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Polycystic ovarian syndrome (PCOS) is a common endocrinopathy typified by oligoovulation or anovulation, signs of androgen excess, and an excess of small ovarian cysts. These signs and symptoms vary widely between women and within individuals over time. Women with this endocrine disorder also have higher rates of obesity, dyslipidemia, and insulin resistance, which raise long-term health risks. As a result, women with PCOS may first present to various medical specialists, including pediatricians, gynecologists, internists, endocrinologists, or dermatologists.


Polycystic Ovarian Syndrome

In 2003 in Rotterdam, The Netherlands, PCOS in adults was redefined in a consensus meeting between the European Society of Human Reproduction and Embryology (ESHRE) and the American Society for Reproductive Medicine (ASRM)—The Rotterdam ESHRE/ASRM-Sponsored PCOS Consensus Workshop Group, 2004. As shown in Table 18-1, affected individuals must meet two out of three criteria. However, because other etiologies, such as congenital adrenal hyperplasia, androgen-secreting tumors, and hyperprolactinemia, also may lead to oligoovulation and/or androgen excess, these must be excluded. Thus, PCOS currently is a diagnosis of exclusion.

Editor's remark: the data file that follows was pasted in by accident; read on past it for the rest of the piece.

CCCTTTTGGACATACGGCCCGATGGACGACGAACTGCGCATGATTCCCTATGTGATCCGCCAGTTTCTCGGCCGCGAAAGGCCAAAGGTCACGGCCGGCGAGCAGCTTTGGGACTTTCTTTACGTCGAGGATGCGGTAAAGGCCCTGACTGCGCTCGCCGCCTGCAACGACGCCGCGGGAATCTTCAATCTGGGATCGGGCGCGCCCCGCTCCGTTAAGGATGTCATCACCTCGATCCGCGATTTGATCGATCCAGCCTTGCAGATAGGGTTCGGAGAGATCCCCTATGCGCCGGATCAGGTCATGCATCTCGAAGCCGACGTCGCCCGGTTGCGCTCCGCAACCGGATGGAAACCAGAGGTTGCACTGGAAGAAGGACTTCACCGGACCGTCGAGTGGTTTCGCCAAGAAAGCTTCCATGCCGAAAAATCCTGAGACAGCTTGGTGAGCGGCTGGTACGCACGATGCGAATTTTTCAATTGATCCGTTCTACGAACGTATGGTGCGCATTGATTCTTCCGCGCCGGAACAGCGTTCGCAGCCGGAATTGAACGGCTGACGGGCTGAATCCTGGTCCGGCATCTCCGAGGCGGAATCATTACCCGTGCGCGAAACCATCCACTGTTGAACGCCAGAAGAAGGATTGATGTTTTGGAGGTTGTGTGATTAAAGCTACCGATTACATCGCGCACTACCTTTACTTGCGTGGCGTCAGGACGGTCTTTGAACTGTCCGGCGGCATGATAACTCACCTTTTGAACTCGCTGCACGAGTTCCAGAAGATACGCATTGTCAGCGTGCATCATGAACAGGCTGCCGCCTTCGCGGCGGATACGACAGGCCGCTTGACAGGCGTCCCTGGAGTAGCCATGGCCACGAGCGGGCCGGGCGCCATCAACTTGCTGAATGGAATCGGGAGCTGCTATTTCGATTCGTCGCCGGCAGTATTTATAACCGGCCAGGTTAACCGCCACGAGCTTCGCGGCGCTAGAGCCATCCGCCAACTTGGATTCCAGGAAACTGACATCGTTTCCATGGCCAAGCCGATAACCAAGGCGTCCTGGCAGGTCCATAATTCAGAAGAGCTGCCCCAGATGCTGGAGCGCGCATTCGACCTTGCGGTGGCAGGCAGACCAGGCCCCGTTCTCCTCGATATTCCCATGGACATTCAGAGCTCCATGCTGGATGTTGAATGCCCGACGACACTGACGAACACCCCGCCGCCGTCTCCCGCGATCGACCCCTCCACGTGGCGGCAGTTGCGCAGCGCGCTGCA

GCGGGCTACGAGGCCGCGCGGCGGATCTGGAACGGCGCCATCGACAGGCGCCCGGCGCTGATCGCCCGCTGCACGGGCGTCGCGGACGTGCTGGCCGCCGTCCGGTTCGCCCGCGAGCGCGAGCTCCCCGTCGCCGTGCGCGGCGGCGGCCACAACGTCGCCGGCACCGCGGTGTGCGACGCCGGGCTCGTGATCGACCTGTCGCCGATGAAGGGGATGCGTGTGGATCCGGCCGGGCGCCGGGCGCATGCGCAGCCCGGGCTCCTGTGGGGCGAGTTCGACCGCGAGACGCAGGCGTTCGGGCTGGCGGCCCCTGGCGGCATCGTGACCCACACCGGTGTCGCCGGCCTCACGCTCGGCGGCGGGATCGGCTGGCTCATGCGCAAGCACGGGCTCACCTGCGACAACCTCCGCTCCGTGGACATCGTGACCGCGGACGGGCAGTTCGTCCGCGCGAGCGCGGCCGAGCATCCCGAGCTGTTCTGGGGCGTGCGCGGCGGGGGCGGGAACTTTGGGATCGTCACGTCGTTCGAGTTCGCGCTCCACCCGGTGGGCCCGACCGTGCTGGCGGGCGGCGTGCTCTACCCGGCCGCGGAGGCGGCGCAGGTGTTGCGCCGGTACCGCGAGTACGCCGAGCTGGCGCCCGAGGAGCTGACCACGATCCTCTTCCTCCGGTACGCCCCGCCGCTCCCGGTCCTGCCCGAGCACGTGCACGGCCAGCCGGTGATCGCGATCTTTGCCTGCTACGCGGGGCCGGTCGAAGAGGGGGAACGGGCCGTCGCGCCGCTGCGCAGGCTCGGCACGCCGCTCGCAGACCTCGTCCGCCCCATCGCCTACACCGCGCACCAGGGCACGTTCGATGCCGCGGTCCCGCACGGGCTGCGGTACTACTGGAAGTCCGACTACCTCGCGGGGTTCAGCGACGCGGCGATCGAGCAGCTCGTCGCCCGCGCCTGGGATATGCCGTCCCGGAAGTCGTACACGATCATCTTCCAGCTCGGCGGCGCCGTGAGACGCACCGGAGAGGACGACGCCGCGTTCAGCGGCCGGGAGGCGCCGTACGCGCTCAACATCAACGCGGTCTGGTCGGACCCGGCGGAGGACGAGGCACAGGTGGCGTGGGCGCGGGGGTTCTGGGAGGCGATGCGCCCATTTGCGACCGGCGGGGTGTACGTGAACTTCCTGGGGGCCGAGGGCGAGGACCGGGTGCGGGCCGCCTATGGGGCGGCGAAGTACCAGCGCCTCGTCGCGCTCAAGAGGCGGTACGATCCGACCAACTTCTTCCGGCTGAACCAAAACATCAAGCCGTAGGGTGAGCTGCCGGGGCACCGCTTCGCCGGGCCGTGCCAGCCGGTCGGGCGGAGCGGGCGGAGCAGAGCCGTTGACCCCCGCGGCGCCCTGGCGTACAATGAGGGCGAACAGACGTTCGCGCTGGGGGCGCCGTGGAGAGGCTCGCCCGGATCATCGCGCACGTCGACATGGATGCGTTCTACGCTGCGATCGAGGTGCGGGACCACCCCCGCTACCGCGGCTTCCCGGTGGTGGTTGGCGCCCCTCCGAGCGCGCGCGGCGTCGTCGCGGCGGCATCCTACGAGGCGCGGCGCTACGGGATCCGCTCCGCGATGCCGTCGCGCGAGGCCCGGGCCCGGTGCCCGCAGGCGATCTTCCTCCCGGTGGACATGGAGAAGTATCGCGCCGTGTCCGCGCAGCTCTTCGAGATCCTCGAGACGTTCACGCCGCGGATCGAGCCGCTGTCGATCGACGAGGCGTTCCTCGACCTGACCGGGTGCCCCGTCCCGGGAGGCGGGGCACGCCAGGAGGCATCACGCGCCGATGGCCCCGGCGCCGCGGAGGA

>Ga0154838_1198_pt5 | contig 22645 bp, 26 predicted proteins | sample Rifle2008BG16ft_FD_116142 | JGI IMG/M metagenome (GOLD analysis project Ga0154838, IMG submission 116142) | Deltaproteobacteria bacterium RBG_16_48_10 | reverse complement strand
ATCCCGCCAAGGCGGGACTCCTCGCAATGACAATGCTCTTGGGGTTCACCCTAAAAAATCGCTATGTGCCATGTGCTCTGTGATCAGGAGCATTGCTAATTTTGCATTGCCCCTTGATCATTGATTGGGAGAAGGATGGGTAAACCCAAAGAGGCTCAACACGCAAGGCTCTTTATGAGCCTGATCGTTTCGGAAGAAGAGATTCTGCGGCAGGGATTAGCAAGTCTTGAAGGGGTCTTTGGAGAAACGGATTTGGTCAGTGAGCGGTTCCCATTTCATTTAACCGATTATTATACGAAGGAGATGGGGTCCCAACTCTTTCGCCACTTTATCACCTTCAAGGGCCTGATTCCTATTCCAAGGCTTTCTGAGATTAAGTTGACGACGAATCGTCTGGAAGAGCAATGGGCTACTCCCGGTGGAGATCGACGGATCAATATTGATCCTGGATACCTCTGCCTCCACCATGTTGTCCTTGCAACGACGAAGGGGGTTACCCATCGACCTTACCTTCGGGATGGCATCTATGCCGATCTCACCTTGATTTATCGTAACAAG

TABLE 18-1Definition of PCOS

The Rotterdam criteria constitute a broader spectrum than that formerly put forward by the National Institutes of Health (NIH) Conference in 1990 (Zawadzki, 1990). The prominent difference is that the NIH Conference defined PCOS without regard to ovarian sonographic appearance. A third organization—The Androgen Excess and PCOS Society (AE-PCOS)—also has defined criteria for PCOS (Azziz, 2006). Subsequently, an NIH (2012) workshop emphasized the variable presentation of PCOS. Their consensus recommended the 2003 Rotterdam criteria be used to assign one of four specific patient phenotypes (see Table 18-1).

Importantly, these same criteria are not appropriate for adolescents. Guidance regarding specific criteria and thresholds are found later in those specific sections. In sum, the diagnosis of PCOS in adolescence is challenging because many symptoms of PCOS mimic the normal physiologic responses of puberty. For adolescents with incomplete criteria for a firm diagnosis of PCOS, careful ...

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